- The secretary is responsible for indicating the status of particular documents and papers, and for changing their status as a consequence of a decision of the committee that a matter is to become public.
- The minutes must include a record of the business transacted at the meeting, and the names of those members present and other people in attendance. They must include a brief summary of the principal points discussed, and a record of all decisions. Members taking part in any discussion are not normally identified by name.
- At the next meeting of the committee the chairperson must seek confirmation that the minutes are a true record. Any minutes so confirmed are prima facie evidence of the proceedings. Any discussion regarding the confirmation of the minutes must be restricted to the question of their accuracy.
Transaction of business between meetings
- A committee may transact urgent business between meetings by the circulation of communications and/or papers, and the chairperson may instruct the secretary to transact business in this way.
- When business is transacted by the circulation of communications and/or papers, the matter is to be clearly set out and addressed separately to every member, with a request that members convey their approval of the matter or otherwise to the secretary by the date stipulated. If any member dissents, then no further action is to be taken until the matter can be discussed at a meeting of the committee.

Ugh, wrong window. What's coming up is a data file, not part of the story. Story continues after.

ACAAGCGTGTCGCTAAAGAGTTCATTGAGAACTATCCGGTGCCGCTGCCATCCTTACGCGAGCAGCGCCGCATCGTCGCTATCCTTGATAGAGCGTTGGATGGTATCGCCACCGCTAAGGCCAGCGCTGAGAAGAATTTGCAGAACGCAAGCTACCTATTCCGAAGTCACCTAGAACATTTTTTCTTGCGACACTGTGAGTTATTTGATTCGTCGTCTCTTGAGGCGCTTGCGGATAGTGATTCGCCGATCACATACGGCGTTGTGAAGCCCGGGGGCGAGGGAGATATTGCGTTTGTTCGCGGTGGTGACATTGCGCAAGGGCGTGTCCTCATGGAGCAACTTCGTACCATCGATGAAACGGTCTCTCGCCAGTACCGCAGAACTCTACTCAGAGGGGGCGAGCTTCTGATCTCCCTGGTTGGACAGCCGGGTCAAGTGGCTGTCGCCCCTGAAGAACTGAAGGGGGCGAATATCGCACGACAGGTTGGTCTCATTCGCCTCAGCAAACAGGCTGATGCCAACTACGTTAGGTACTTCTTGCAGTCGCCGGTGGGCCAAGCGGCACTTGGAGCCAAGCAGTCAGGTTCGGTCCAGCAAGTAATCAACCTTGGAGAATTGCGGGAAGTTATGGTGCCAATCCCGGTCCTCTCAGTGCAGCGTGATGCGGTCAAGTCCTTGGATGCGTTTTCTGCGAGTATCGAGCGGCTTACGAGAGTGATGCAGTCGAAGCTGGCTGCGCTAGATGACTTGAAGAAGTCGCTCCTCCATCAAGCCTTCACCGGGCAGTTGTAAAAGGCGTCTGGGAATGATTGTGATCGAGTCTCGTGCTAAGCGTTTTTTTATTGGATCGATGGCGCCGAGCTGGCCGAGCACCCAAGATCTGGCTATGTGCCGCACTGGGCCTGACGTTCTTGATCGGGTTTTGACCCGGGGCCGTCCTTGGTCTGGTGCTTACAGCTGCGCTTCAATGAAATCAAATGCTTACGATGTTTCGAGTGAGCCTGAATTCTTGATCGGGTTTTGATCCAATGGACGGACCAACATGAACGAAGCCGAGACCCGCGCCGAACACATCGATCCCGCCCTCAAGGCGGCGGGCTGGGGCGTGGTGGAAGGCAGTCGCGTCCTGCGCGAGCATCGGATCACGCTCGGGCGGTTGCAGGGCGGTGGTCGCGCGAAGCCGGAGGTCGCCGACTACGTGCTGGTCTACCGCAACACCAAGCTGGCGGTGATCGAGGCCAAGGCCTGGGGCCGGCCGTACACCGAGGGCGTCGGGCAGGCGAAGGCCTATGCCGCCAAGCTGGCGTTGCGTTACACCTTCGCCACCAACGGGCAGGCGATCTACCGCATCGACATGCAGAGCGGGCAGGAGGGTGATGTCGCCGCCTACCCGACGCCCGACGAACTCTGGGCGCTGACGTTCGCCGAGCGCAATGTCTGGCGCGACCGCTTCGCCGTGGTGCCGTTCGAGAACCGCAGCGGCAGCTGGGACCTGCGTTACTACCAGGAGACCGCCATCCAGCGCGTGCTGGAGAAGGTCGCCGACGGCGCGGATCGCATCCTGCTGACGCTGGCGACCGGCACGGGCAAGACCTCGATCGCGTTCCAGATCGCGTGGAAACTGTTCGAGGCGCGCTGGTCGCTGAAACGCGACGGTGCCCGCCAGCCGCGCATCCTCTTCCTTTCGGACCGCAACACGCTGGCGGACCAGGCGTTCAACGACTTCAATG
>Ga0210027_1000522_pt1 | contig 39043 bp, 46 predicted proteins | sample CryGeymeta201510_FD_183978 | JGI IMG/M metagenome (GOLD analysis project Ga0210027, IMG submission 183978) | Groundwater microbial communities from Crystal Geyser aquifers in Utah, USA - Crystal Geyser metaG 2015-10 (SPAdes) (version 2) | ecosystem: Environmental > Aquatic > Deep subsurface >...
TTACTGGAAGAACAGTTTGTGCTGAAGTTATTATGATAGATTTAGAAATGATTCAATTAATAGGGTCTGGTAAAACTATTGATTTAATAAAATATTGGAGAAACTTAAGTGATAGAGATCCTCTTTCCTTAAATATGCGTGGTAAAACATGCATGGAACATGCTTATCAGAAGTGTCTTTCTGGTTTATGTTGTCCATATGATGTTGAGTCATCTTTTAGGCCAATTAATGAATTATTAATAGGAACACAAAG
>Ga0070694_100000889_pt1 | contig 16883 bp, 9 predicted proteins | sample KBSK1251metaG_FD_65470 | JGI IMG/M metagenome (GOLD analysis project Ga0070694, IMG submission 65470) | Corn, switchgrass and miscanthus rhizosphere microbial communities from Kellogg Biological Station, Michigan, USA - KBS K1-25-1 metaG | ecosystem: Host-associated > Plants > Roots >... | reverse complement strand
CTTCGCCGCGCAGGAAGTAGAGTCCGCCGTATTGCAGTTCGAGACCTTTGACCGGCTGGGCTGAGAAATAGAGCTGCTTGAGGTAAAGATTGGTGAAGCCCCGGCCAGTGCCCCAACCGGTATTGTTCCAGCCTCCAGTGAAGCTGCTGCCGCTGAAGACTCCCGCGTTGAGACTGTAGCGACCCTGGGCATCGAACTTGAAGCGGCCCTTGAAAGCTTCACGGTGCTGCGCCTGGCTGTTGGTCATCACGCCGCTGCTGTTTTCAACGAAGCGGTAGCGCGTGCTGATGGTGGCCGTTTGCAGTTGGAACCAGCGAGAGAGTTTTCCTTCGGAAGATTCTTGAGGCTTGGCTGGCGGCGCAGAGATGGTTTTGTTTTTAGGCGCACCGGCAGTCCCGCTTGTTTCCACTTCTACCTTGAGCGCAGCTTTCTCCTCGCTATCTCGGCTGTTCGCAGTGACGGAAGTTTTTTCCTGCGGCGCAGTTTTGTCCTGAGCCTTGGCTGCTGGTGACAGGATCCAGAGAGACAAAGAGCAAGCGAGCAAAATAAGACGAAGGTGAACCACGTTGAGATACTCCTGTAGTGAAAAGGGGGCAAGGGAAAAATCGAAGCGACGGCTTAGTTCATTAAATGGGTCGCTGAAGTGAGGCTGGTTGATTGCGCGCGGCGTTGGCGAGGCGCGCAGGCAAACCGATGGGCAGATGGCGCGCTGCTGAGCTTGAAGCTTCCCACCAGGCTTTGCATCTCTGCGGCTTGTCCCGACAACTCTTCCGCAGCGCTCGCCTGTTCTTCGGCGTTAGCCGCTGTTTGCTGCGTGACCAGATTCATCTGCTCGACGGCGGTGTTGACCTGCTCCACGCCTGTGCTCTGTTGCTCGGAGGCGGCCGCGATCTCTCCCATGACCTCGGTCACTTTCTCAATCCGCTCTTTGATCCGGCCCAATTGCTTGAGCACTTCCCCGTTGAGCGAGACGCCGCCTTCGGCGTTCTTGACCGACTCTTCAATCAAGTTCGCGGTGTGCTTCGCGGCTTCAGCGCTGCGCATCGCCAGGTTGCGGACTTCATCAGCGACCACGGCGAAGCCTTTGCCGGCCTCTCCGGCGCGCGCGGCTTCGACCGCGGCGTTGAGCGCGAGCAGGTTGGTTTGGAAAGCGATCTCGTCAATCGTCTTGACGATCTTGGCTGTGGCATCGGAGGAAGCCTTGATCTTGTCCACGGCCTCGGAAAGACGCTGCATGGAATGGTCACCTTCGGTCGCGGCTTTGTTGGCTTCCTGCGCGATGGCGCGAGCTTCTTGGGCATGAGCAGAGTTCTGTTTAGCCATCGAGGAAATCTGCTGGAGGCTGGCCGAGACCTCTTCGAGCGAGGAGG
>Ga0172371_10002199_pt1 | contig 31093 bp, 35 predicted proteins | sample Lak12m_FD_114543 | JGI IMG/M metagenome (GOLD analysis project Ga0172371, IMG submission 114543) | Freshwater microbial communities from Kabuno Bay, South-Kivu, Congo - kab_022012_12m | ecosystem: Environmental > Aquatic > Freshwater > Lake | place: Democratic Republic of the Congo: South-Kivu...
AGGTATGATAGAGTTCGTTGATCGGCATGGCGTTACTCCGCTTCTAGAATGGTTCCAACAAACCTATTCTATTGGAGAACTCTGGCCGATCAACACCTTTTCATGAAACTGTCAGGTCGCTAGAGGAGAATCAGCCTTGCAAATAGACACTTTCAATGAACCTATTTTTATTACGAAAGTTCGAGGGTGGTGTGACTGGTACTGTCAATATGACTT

- At the next meeting of the committee, the secretary must report on all business transacted by circulation of communications and/or papers.
- As an alternative to rules 50-52, but only in exceptional circumstances, the chairperson may take executive action on behalf of the committee, in which case such action must be reported to the next meeting of the committee.
Appointment of standing or special committees
- Council may appoint standing or special committees, to which it may refer any matters it considers appropriate. It may delegate to any such committee any of its powers and duties, except those that it cannot delegate under the Education Act 1989.
- Committees of Council must report the minutes of their meetings, once they have been confirmed, to the next meeting of Council.
- Subject to the prior approval of Council, the Academic Board may appoint standing committees and may delegate to any such committee any of its powers and duties.
- In making appointments to committees, due regard should be paid to achieving an ethnic and gender balance, as far as is reasonably practicable.
Absence of members
- Any member who is unable to attend a meeting of the committee must notify the secretary as soon as practicable before that meeting.
- Council may, by resolution, dismiss any member of the Council (other than the Vice-Chancellor) as a member if he or she fails to attend three consecutive meetings without having given prior notice of his or her inability to attend. Committees other than Council may determine their own rules in the regard.